Archives of my subscription-only monthly notes. This is for February 2021. Interested in not waiting a few weeks to read it, and want it straight to your email? Subscribe here. For the re-posts here on the blog, I don’t do much formatting/changing as I’m more concerned about simply having the content here forever (because I own the blog, and I don’t own Substack. If you’re interested, these are all the monthly notes I have written.
The weather has been so icy and snowy that I have no outdoor riding pictures. And no one wants to see pictures from the trainer.
The Charlottesville – Albemarle market in a nutshell.
Keep in mind that this is for a large part of the market, and your micro market will vary.
- I showed three houses last weekend; those sellers received 8, 11, 8 offers respectively.
- A buyer client didn’t get to see a house that was supposed to be available for showings in three days because a buyer made an offer (IMHO, unwisely) sight unseen, over asking, waiving the inspection contingency.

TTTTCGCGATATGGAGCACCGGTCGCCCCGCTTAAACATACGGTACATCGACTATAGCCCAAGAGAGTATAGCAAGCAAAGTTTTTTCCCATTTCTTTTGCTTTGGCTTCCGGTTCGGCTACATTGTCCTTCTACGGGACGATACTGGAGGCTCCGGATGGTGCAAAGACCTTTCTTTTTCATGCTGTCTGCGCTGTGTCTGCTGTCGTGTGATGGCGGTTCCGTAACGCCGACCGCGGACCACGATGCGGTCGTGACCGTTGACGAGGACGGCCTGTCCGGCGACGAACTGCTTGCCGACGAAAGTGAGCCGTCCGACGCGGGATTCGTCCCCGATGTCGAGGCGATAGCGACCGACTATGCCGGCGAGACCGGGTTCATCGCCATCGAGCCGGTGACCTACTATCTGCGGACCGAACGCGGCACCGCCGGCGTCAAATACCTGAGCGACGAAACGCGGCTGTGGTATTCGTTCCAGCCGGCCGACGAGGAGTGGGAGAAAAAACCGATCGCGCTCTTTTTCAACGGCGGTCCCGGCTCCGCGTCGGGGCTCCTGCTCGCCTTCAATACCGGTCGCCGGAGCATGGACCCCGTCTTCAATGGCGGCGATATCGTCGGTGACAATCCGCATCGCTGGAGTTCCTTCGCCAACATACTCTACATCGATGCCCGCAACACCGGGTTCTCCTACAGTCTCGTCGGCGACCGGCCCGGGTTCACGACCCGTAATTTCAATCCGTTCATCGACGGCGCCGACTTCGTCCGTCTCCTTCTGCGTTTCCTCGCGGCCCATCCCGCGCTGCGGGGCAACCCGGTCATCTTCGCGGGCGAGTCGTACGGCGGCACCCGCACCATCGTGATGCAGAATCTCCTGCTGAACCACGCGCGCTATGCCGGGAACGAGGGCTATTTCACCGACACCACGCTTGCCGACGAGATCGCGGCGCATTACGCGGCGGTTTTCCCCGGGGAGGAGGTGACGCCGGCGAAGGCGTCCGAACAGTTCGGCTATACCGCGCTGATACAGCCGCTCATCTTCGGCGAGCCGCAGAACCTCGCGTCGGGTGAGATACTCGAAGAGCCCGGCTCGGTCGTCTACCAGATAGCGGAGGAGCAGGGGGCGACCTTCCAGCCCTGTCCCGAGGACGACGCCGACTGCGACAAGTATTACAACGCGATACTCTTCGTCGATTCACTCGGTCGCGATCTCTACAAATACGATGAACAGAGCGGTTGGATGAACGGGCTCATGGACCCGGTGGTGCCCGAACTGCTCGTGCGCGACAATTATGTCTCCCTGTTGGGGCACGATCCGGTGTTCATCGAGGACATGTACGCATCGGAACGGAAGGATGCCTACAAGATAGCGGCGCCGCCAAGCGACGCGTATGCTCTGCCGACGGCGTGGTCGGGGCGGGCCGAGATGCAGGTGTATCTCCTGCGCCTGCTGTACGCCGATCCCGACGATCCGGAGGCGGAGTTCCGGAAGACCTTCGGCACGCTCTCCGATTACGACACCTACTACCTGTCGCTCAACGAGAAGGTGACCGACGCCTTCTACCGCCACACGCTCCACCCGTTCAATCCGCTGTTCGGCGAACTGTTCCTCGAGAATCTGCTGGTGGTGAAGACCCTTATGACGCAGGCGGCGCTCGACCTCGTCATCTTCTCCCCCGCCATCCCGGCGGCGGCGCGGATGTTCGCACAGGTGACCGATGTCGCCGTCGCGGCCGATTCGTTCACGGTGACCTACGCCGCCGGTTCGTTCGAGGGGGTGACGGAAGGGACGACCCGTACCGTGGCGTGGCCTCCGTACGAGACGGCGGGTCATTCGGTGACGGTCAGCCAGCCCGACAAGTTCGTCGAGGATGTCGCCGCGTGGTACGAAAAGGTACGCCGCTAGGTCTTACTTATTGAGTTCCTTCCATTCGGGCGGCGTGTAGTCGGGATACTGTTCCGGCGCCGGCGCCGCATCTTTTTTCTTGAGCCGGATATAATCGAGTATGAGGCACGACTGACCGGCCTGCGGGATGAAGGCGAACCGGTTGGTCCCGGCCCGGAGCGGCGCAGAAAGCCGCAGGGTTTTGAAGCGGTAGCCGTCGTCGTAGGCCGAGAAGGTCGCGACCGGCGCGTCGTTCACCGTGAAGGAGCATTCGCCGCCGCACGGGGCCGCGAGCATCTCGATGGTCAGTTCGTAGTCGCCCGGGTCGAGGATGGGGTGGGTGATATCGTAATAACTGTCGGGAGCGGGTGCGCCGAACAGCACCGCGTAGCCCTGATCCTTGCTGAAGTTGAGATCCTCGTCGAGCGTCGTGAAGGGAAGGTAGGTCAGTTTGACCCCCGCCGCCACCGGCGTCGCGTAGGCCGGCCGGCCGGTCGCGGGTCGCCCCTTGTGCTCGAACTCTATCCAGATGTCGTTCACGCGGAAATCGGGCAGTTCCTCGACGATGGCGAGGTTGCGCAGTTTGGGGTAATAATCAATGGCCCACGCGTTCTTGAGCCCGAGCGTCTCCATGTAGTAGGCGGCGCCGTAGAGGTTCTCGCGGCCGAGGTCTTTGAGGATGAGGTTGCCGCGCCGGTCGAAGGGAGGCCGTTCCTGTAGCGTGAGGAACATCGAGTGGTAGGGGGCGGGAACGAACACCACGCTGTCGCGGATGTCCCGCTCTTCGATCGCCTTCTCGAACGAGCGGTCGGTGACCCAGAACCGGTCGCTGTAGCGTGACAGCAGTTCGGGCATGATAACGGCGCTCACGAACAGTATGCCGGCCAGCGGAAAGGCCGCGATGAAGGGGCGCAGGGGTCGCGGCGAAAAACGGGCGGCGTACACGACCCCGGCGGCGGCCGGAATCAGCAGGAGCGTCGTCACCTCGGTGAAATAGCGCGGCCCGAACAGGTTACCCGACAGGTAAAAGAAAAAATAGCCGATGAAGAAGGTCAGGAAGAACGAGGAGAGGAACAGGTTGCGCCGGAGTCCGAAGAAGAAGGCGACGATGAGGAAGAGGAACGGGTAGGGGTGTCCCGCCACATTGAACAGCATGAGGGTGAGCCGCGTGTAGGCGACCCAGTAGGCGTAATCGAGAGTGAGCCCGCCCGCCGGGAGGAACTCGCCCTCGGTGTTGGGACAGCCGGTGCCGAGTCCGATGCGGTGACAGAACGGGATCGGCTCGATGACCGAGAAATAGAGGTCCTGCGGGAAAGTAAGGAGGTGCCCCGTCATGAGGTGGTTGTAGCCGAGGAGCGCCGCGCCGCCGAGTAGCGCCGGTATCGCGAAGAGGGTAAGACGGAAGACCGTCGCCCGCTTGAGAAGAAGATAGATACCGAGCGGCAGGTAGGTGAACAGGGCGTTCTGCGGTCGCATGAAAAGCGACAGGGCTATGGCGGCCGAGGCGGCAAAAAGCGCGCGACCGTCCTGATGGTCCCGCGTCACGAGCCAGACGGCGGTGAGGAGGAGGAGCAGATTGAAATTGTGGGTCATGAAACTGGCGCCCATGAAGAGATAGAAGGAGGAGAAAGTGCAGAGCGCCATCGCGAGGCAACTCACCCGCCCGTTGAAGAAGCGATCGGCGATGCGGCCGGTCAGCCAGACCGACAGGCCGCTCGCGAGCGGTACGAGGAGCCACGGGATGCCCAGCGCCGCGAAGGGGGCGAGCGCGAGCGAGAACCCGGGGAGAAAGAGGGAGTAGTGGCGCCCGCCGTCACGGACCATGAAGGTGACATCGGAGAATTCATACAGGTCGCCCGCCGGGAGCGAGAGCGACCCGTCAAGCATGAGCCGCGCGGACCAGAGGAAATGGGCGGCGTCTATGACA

- We went from low inventory and high demand to very low inventory and very high demand.
- Paraphrasing one of my clients who made an offer more than 10% over asking (and still lost because of an intangible), “Where is the line between a competitive offer and an absurd one?”
- This podcast we did for Nest’s Sweat the Details, is a must-listen to learn more about the housing crisis. (This is one of the best ones we’ve done)
From a personal/professional note – it is exhausting to write offers for buyers who desperately want to buy homes, who should be able to afford homes, only to be one of a half dozen offers. This market will shift, and in about 18 months I’ll be able to accurately answer the questions, “How’s the 2021 market?”
Keep in mind that people continue to move to the Charlottesville area and we’re not yet able to build sufficient homes to accommodate that demand. New home prices are through the roof due to material and labor costs, as well as simple supply and demand. Thus, those homes under $500K will continue to appreciate (probably) so long as the economy stays strong, and interest rates are low.
Below are two houses that recently under contract; the first probably went for closer to $500K and the second went for over asking.
I asked an agent I respect greatly who’s been around for a lot longer than I have if he’s seen anything like this, and he said, “no; never like this.” I had an agent ask me if 2005-2006 was like this, and my answer was that this market is exponentially worse (from a buyer’s perspective) than then.